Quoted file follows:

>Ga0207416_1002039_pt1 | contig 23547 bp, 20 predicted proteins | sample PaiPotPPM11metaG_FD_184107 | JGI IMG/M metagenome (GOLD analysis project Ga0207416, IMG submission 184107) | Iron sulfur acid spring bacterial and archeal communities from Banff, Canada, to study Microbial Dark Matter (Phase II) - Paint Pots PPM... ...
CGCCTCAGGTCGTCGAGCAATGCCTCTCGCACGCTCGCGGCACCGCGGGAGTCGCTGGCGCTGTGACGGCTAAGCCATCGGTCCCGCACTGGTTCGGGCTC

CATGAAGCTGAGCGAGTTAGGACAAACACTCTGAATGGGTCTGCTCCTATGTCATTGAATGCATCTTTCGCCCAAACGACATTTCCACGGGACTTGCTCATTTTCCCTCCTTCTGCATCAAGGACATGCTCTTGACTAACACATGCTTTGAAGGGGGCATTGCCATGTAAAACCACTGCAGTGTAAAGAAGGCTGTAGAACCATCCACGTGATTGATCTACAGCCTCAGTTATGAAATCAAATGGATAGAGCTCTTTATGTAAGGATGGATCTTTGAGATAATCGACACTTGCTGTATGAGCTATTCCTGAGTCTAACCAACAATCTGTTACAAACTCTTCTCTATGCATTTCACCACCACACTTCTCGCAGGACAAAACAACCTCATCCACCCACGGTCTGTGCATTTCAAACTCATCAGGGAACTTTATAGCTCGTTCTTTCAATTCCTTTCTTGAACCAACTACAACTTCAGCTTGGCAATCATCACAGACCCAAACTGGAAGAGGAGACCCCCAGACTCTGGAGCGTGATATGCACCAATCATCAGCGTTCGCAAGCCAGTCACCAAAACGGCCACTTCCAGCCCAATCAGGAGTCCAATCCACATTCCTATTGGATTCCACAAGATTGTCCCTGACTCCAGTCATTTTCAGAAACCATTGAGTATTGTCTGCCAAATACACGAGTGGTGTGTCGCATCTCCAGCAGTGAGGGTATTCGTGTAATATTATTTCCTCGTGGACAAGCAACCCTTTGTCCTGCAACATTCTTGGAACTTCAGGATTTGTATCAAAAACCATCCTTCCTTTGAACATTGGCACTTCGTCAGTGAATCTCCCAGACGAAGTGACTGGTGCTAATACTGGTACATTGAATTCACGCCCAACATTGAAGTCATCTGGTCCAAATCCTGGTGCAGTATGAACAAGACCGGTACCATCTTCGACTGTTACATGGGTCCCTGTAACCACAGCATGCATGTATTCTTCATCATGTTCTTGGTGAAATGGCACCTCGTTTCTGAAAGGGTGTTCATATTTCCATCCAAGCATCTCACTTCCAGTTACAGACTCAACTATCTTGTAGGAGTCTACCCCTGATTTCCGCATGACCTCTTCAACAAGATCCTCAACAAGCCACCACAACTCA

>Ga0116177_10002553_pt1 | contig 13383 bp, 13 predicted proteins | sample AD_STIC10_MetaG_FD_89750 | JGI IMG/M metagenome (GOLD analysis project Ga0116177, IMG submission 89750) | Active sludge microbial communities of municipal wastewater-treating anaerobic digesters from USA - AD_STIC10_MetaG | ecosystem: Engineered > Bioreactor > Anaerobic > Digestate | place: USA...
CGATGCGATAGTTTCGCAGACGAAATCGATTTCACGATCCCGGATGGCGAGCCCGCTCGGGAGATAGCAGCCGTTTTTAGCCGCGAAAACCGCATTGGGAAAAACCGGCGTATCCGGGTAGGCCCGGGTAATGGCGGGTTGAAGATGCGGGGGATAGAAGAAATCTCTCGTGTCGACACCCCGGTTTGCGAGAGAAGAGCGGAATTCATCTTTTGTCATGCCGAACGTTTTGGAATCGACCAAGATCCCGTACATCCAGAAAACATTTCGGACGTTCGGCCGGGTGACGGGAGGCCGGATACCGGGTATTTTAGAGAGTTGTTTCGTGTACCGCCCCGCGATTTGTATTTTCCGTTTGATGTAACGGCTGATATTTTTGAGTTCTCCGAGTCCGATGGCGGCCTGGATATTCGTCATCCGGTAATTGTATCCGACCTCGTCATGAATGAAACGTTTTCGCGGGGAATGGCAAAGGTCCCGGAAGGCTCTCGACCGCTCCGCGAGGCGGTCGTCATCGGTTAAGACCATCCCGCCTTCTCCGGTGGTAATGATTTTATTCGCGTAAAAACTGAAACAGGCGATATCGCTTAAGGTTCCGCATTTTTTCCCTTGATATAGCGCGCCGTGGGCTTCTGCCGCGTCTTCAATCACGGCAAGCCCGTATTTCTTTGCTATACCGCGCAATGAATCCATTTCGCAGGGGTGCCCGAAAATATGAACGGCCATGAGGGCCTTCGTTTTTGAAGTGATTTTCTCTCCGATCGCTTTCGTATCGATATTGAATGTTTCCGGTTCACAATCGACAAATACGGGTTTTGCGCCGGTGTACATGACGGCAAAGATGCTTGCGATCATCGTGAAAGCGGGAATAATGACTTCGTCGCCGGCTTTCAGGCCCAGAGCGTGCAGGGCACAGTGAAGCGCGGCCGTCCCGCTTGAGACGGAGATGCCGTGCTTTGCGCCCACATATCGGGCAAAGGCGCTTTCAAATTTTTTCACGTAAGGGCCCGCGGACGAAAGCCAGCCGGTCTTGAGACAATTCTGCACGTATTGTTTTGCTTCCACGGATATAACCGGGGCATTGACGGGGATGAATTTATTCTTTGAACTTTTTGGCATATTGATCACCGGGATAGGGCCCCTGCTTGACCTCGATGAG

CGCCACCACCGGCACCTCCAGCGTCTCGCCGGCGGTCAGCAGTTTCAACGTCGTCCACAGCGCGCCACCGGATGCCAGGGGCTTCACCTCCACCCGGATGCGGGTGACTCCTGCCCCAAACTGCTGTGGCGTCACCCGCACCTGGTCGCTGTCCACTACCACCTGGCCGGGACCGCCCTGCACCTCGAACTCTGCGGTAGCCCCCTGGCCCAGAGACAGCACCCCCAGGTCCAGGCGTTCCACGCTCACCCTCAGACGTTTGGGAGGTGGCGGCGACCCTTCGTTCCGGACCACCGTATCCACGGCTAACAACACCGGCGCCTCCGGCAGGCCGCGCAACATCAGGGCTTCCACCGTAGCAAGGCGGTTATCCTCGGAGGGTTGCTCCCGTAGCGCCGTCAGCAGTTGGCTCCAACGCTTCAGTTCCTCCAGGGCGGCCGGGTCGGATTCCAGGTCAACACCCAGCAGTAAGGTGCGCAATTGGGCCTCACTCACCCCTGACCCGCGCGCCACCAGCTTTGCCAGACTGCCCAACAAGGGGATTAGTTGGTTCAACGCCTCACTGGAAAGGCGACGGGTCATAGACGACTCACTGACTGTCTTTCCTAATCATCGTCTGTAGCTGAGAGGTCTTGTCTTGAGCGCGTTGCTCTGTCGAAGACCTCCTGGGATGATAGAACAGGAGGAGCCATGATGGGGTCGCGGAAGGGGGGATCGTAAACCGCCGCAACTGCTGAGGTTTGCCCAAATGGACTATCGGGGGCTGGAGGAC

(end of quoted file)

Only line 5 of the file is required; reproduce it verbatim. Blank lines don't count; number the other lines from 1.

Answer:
CGATGCGATAGTTTCGCAGACGAAATCGATTTCACGATCCCGGATGGCGAGCCCGCTCGGGAGATAGCAGCCGTTTTTAGCCGCGAAAACCGCATTGGGAAAAACCGGCGTATCCGGGTAGGCCCGGGTAATGGCGGGTTGAAGATGCGGGGGATAGAAGAAATCTCTCGTGTCGACACCCCGGTTTGCGAGAGAAGAGCGGAATTCATCTTTTGTCATGCCGAACGTTTTGGAATCGACCAAGATCCCGTACATCCAGAAAACATTTCGGACGTTCGGCCGGGTGACGGGAGGCCGGATACCGGGTATTTTAGAGAGTTGTTTCGTGTACCGCCCCGCGATTTGTATTTTCCGTTTGATGTAACGGCTGATATTTTTGAGTTCTCCGAGTCCGATGGCGGCCTGGATATTCGTCATCCGGTAATTGTATCCGACCTCGTCATGAATGAAACGTTTTCGCGGGGAATGGCAAAGGTCCCGGAAGGCTCTCGACCGCTCCGCGAGGCGGTCGTCATCGGTTAAGACCATCCCGCCTTCTCCGGTGGTAATGATTTTATTCGCGTAAAAACTGAAACAGGCGATATCGCTTAAGGTTCCGCATTTTTTCCCTTGATATAGCGCGCCGTGGGCTTCTGCCGCGTCTTCAATCACGGCAAGCCCGTATTTCTTTGCTATACCGCGCAATGAATCCATTTCGCAGGGGTGCCCGAAAATATGAACGGCCATGAGGGCCTTCGTTTTTGAAGTGATTTTCTCTCCGATCGCTTTCGTATCGATATTGAATGTTTCCGGTTCACAATCGACAAATACGGGTTTTGCGCCGGTGTACATGACGGCAAAGATGCTTGCGATCATCGTGAAAGCGGGAATAATGACTTCGTCGCCGGCTTTCAGGCCCAGAGCGTGCAGGGCACAGTGAAGCGCGGCCGTCCCGCTTGAGACGGAGATGCCGTGCTTTGCGCCCACATATCGGGCAAAGGCGCTTTCAAATTTTTTCACGTAAGGGCCCGCGGACGAAAGCCAGCCGGTCTTGAGACAATTCTGCACGTATTGTTTTGCTTCCACGGATATAACCGGGGCATTGACGGGGATGAATTTATTCTTTGAACTTTTTGGCATATTGATCACCGGGATAGGGCCCCTGCTTGACCTCGATGAG